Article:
How you can make sure your businesses’ voice is heard above the competition?

 In Blog

The way consumers buy things has changed forever, and it is all thanks to the internet. Not just that people can sit in the comfort of their home and buy from small, independent businesses, but also the way potential customers now use Google and social media to find answers to their questions or look for solutions to their problems. This trend towards an information economy offers businesses a significant opportunity to position themselves as helpful and trusted in their area of expertise, but it also represents a challenge.

There are so many digital channels that businesses can and do use to get their messages out there, but the internet is becoming a very noisy place. In 2017 there were over 60 million Instagram posts, 656 million tweets sent, and 4 million hours of content uploaded to YouTube EVERY SINGLE DAY. I repeat, those figures are not for the whole year, they are just the average number sent or uploaded every day.

So how can you make sure that your messages are being heard, but most crucially of all, being heard by the people who are most likely to buy from you?

The answer – get inside your ideal customer’s head! If you are an established business, then use your sales data to take a look at the trends that show up when you look at your customers and build a semi-fictional profile of your ideal customer. This would include their age, sex, job title, motivations, goals and behaviours. Try to think about the problems they might be trying to solve that your product or service is the solution to. If you are a brand-new business then sketch out a realistic profile of who your ideal customer is, researching the information about them that you don’t have.

For example, are you an equine nutritionist? Get in your ideal customer’s mindset and think about what questions they might have that your business provides the answers to. If that ideal customer is an up and coming eventer they might ask ‘which extra nutrients do my horses need in the spring when they are coming back into work’ or an equine charity might be keen to know ‘how can I keep feed costs down in winter but ensure my horses are well-fed?’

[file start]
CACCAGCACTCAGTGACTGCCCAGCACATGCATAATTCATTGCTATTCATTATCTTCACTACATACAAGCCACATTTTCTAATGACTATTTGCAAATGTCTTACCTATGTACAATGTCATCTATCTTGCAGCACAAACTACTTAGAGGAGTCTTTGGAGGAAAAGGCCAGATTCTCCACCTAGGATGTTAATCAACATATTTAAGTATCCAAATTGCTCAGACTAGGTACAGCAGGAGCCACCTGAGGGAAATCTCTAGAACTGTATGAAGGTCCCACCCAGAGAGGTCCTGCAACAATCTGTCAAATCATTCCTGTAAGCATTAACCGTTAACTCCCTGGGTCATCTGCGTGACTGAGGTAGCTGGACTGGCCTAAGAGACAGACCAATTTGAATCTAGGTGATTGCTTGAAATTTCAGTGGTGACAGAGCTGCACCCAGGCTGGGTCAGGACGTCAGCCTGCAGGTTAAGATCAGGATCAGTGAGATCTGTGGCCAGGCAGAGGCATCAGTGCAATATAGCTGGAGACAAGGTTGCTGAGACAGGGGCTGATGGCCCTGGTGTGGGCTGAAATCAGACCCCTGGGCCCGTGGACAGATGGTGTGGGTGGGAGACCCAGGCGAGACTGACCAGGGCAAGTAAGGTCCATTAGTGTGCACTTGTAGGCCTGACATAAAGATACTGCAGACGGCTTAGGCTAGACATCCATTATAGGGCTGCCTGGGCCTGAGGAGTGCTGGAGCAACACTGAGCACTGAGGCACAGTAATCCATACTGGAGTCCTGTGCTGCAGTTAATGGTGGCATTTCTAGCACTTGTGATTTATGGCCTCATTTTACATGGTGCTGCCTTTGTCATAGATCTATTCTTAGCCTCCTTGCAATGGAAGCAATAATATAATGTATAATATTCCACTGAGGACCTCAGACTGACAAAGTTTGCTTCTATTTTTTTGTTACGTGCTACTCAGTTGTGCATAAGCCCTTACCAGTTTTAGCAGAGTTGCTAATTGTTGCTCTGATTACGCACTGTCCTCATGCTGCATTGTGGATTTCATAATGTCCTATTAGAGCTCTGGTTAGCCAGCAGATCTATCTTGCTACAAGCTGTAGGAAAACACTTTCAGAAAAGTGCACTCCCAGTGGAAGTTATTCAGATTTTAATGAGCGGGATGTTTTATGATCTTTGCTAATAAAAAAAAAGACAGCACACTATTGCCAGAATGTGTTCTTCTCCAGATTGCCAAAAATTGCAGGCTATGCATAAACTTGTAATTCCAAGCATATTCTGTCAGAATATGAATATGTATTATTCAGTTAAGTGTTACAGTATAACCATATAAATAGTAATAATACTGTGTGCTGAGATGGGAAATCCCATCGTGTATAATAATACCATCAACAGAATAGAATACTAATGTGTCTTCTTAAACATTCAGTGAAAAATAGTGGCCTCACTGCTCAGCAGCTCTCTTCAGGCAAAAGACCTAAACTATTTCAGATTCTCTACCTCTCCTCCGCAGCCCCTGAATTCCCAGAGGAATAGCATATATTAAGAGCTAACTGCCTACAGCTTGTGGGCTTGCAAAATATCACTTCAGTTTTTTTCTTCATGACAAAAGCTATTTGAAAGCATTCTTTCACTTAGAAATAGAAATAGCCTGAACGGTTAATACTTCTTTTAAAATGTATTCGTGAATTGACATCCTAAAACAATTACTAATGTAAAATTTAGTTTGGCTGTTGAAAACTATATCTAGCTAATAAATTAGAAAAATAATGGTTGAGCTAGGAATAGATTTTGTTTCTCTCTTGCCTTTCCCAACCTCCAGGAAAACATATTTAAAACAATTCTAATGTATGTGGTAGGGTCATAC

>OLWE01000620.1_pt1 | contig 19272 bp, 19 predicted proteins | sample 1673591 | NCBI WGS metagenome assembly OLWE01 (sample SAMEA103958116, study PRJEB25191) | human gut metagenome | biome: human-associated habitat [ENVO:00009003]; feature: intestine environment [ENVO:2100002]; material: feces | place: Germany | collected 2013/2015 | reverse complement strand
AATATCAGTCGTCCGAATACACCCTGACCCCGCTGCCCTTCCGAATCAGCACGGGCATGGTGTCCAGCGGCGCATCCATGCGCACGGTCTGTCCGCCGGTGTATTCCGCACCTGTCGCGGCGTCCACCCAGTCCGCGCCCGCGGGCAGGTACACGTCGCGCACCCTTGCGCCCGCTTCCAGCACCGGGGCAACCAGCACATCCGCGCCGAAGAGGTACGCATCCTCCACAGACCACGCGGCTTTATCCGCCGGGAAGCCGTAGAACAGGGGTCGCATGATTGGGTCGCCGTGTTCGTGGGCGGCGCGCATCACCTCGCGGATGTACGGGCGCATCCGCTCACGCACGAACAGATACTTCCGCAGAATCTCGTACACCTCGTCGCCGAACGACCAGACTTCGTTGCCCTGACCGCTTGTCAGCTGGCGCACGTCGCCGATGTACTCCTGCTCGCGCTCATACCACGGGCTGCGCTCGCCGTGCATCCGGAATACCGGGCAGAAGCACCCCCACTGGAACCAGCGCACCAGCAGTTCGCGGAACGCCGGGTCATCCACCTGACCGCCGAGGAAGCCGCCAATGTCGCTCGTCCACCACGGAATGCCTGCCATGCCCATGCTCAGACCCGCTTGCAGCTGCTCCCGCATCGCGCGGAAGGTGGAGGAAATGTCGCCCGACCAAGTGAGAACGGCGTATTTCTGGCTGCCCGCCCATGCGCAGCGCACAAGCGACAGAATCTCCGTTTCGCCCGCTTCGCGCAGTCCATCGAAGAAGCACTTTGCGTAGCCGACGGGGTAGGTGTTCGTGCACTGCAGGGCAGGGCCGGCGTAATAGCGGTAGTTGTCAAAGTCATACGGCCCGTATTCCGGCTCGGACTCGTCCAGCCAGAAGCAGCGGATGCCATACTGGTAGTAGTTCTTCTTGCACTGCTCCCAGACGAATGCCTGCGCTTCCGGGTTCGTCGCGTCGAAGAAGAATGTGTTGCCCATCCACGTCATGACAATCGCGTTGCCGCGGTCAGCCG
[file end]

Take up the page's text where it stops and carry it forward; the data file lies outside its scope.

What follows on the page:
This information, combined with the profile you have put together for your ideal customer, will help you shape every single message you put out there as a part of your marketing and PR strategy. It will help you plan your blogging with SEO and keywords in mind, so the people who arrive on your website are the people most likely to be interested in your products. It will give you the best possible steer as to which social media channels, magazines and blogs you need to push those messages to, so that they are seen by that all-important ideal customer.

Let’s imagine that your business designs and crafts beautiful sweaters and jumpers for countryside women, and your ideal customer’s profile (these are called buyer personas by professional marketers) tells you that they are 35 years old, use Instagram and Facebook, get most of their news from the internet but still enjoy reading print magazines. They love the quintessential English countryside style and actively seek out smaller, British firms to buy clothing from rather than big international brands. Make sure you invest more time and effort in Facebook and Instagram than Twitter and YouTube. Invest in a PR campaign to target the print magazines they enjoy reading and craft your social media messages and blogs to promote the fact your products are designed and made in the UK for the country lady.

If you put the time and effort into getting inside the head of your businesses’ ideal customer, you will reap the results of a far more effective marketing campaign, but you might just get some other, more unexpected, benefits. Thinking about what your customer wants can help supercharge your customer service offering, dictate where you choose to have a physical presence if that’s on your business plan, and when you next sit down to work on new products or services, you will be able to think more clearly about gaps in the market. Trust me, it works!

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